- Updates cross-domain references from Global Catalog.
- A separate infrastructure master is created for each partition including the default forest-wide and domain-wide application partitions.
There are various ways to convert a member server to Domain Controller.
From Server Manager > Add Roles and Features > Active Directory Domain Services Role
Install-WindowsFeature -Name AD-Domain-Services -IncludeManagementServices
Once the role is installed, you will now have to promote the machine as Domain Controller.
Read More: Install Domain Controller on Server 2008 R2
To remove a Domain Controller from Domain, we have a couple of ways of doing it.
From Server Manager > Remove Roles and Features > Active Directory Domain Services
But first you will have to demote the Domain Controller.
Kindly find the link to the TechNet article below on how to demote a Domain Controller.
Install from Media is one of the ways of converting a member server to Domain Controller.
This method comes handy when the DC needs to be added to a remote location having no good network connectivity/
On the server which is already a Domain Controller, type the following by opening up the command prompt as an Administrator
activate instance ntds
create full C:\ifm
It creates a folder called ifm on C drive with the required information.
As we have seen before, installing on ADDS on Server Core is only possible from PowerShell and is a ver easy process.
Install-WindowsFeature -Name AD-Domain-Services -IncludeManagementTools
Next step is to promote the machine as a Domain Controller.
Install-ADDSDomainController -DomainName enterprisedaddy.com -Credentials (Get-Credential enterprisedddy\Administrator)
You will also have to end up providing the SafeMode Admin Password.
You will sometimes come across situations wherein you will have to upgrade Domain Controller with a new Operating System like Windows Server 2012 R2.
It is a fairly straight forward process.
- Make sure that AD environment is healthy (stuff like Replication).
- Extend the schema.
Let us say that I have the ISO mounted on the D drive.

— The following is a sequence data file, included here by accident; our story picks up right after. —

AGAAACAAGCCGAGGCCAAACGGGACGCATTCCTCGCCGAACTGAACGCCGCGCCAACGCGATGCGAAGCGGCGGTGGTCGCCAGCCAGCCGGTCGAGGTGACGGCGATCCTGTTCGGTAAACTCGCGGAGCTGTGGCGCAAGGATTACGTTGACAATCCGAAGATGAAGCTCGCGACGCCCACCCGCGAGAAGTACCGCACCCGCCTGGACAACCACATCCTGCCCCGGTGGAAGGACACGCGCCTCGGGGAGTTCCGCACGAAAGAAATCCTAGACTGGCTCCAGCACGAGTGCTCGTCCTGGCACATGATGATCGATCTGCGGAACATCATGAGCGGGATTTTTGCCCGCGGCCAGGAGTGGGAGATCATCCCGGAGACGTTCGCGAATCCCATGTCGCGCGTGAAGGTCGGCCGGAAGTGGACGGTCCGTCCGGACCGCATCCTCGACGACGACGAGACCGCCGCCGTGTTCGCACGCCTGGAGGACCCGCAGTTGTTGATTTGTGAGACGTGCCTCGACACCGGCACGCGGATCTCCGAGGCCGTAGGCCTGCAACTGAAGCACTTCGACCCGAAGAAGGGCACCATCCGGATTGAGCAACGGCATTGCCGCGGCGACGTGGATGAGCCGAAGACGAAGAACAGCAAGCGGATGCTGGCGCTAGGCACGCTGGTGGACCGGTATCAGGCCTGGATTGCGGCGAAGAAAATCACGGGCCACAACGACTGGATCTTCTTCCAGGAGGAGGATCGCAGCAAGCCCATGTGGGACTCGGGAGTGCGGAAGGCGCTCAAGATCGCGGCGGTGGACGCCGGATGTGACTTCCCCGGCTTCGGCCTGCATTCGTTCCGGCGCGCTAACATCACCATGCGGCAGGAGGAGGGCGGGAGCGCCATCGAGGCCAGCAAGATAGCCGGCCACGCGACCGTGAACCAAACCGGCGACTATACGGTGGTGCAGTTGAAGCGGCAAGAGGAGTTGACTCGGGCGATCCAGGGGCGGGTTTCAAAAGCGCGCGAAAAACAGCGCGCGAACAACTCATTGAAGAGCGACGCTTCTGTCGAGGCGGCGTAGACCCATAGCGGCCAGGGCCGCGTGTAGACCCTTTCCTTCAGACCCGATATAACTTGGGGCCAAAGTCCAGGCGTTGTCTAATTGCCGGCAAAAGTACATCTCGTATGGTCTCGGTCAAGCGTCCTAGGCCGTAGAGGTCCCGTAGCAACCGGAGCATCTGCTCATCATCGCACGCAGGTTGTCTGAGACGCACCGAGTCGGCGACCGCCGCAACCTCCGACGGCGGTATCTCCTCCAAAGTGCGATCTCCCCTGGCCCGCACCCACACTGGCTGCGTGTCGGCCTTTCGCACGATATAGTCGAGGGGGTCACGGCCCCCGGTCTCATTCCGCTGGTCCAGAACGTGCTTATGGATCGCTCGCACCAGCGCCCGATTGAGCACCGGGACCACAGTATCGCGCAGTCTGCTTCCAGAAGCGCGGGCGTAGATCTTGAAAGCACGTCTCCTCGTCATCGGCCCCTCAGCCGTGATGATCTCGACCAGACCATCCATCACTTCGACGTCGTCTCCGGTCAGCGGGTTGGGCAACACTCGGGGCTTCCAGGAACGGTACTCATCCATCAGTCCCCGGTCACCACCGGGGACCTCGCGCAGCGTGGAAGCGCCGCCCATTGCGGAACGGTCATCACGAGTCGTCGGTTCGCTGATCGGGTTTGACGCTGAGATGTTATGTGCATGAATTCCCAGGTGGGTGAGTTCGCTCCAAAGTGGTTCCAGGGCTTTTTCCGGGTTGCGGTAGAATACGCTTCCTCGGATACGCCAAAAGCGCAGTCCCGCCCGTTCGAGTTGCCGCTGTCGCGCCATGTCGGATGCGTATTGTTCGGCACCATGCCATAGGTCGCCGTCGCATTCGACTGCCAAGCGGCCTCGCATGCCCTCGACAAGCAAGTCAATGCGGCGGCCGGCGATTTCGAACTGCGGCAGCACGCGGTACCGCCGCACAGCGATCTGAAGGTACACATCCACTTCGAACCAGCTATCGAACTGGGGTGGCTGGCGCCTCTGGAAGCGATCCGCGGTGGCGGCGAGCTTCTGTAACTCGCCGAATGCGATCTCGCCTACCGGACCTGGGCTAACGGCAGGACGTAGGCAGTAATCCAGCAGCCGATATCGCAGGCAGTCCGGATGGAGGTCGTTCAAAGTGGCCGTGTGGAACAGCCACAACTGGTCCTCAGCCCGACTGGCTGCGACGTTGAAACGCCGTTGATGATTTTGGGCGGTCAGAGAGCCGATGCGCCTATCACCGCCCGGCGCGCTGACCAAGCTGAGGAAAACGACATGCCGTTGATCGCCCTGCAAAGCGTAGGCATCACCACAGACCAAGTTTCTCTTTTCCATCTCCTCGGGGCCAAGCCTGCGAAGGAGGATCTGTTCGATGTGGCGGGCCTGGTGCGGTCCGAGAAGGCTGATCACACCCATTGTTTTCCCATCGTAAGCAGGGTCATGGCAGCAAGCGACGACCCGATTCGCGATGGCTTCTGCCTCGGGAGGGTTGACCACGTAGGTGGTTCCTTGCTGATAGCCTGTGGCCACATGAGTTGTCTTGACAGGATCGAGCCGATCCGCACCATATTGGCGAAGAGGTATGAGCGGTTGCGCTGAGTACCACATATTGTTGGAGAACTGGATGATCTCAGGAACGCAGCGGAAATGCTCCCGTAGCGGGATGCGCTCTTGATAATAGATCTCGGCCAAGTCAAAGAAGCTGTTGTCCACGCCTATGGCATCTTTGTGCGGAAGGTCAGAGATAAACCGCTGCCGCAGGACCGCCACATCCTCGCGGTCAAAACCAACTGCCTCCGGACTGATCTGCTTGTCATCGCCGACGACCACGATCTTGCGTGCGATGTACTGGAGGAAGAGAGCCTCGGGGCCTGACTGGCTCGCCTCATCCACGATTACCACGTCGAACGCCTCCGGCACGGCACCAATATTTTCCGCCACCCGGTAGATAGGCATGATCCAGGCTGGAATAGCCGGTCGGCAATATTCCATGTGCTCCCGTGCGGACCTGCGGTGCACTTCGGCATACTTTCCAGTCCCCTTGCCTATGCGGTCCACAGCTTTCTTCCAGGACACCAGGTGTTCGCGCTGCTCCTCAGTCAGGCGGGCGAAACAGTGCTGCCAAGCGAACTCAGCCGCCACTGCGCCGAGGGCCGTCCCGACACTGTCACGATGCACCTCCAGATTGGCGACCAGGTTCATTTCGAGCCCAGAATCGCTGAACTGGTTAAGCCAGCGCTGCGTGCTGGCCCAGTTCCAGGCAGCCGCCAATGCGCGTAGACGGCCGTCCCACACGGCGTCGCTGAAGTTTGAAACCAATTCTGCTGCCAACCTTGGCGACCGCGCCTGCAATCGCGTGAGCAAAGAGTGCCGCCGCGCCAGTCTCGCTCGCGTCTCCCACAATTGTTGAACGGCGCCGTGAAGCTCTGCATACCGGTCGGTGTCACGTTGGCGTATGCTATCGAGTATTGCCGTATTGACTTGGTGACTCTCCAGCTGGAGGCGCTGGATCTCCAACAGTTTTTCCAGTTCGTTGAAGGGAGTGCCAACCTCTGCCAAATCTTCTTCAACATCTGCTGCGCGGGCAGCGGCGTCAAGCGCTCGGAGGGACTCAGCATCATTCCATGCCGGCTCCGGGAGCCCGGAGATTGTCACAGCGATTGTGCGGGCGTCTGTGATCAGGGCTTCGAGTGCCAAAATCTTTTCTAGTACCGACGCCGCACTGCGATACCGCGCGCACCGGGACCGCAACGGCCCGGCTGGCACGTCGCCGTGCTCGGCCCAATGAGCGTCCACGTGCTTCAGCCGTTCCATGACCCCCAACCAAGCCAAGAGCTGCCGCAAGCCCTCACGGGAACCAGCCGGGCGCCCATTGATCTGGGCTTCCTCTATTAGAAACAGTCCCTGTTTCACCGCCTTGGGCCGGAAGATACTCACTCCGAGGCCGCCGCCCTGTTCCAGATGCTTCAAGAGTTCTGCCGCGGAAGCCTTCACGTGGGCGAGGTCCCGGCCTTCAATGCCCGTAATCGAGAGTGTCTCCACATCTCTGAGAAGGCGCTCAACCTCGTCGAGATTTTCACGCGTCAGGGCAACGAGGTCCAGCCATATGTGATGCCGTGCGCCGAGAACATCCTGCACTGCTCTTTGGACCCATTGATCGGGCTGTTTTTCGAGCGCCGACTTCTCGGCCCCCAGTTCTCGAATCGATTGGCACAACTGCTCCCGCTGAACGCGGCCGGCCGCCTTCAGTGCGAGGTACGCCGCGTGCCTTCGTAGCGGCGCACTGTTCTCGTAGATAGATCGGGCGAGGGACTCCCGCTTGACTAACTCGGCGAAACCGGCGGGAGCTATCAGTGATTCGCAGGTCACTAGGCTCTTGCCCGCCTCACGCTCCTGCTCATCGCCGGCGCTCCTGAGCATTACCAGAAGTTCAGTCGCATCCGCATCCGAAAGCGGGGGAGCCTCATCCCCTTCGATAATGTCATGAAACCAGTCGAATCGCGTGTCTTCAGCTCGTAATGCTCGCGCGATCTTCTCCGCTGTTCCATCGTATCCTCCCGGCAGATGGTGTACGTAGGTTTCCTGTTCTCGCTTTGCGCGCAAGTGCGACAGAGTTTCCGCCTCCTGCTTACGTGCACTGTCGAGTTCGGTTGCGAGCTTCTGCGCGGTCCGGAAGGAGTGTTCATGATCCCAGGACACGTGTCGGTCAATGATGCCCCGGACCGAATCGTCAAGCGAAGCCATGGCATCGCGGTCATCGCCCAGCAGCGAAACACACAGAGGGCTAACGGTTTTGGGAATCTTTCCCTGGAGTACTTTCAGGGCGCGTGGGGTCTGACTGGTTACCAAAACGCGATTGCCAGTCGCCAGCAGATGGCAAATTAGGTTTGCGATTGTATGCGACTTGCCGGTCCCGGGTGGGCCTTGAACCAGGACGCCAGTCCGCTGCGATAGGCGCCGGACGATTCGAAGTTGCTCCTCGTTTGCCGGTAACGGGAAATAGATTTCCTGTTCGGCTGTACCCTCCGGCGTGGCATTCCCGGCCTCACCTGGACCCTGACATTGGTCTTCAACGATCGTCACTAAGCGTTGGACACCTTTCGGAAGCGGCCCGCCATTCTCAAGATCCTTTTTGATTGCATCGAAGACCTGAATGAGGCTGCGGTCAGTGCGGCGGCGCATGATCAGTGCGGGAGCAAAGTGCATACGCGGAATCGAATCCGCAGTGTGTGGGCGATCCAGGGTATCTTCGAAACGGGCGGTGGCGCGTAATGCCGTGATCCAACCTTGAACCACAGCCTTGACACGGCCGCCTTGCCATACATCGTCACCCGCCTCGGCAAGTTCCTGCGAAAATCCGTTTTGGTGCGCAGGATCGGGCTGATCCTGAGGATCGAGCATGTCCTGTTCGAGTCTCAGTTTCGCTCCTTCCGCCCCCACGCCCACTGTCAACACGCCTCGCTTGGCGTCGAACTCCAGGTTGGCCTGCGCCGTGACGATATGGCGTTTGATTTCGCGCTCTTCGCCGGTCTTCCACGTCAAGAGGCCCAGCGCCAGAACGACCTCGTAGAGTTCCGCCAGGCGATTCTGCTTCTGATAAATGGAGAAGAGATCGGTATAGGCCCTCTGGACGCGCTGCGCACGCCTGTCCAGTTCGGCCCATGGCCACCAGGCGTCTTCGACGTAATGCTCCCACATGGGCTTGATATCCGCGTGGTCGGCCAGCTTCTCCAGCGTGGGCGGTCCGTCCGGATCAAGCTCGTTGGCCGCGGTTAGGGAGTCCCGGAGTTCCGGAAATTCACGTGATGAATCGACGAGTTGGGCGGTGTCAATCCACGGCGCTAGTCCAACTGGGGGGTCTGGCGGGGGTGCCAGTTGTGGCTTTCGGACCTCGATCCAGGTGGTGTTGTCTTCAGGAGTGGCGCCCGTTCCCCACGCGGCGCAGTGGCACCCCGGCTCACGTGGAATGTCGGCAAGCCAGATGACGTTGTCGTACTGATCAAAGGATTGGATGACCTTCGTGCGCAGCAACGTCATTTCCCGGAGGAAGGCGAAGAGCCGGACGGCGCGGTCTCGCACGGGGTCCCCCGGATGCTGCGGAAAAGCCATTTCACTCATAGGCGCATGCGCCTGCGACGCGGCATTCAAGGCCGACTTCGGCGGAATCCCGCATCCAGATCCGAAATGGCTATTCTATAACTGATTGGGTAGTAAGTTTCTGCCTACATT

Adprep /rodcprep (if you plan to install any RODC’s)
- Upgrade the present Domain Controller to New OS.
- Relocate FSMo roles if necessary.
- Raise Domain/Forest functional level.
You can raise the Forest/Domain functional level from AD Domains and Trusts.
DNS is essential for a service like Active Directory. To accommodate directory services such as AD DS, a special resource record is created that enabled clients to locate DC’s and other vital AD DS services.
When a new DC is created, one of the important parts of the process is the registration of the server in the DNS.
If the DNS registration fails, then clients cannot locate the DC. Computers will be unable to use that Dc to join to the domain, existing members may be unable to logon, and other DC’s cannot replicate with it.
To register the DC to the DNS, if dynamic updates are enabled.
If dynamic updates are disabled, then the file netlogon.dns needs to be added to the DNS Server.
It can be found in the directory C:\Windows\System32\config
The first Domain Controller in a new Domain is always a Global Catalog server.
To check whether the server is Global or not, or make a server Global Catalog, you need to go to Active Directory Sites and Services.
From Server Manager > AD Sites and Services > Servers > ServerName > NTDS Settings > Right click on Properties.
I am not really sure as to why Microsoft has included this particular objective in the exam.
I believe it is just to make you aware of the Microsoft’s cloud platform Azure.
In any case, the below is a handy MSDN article that explains how to install Active Directory in Azure.
I hope that this article has been informative and thank you for reading.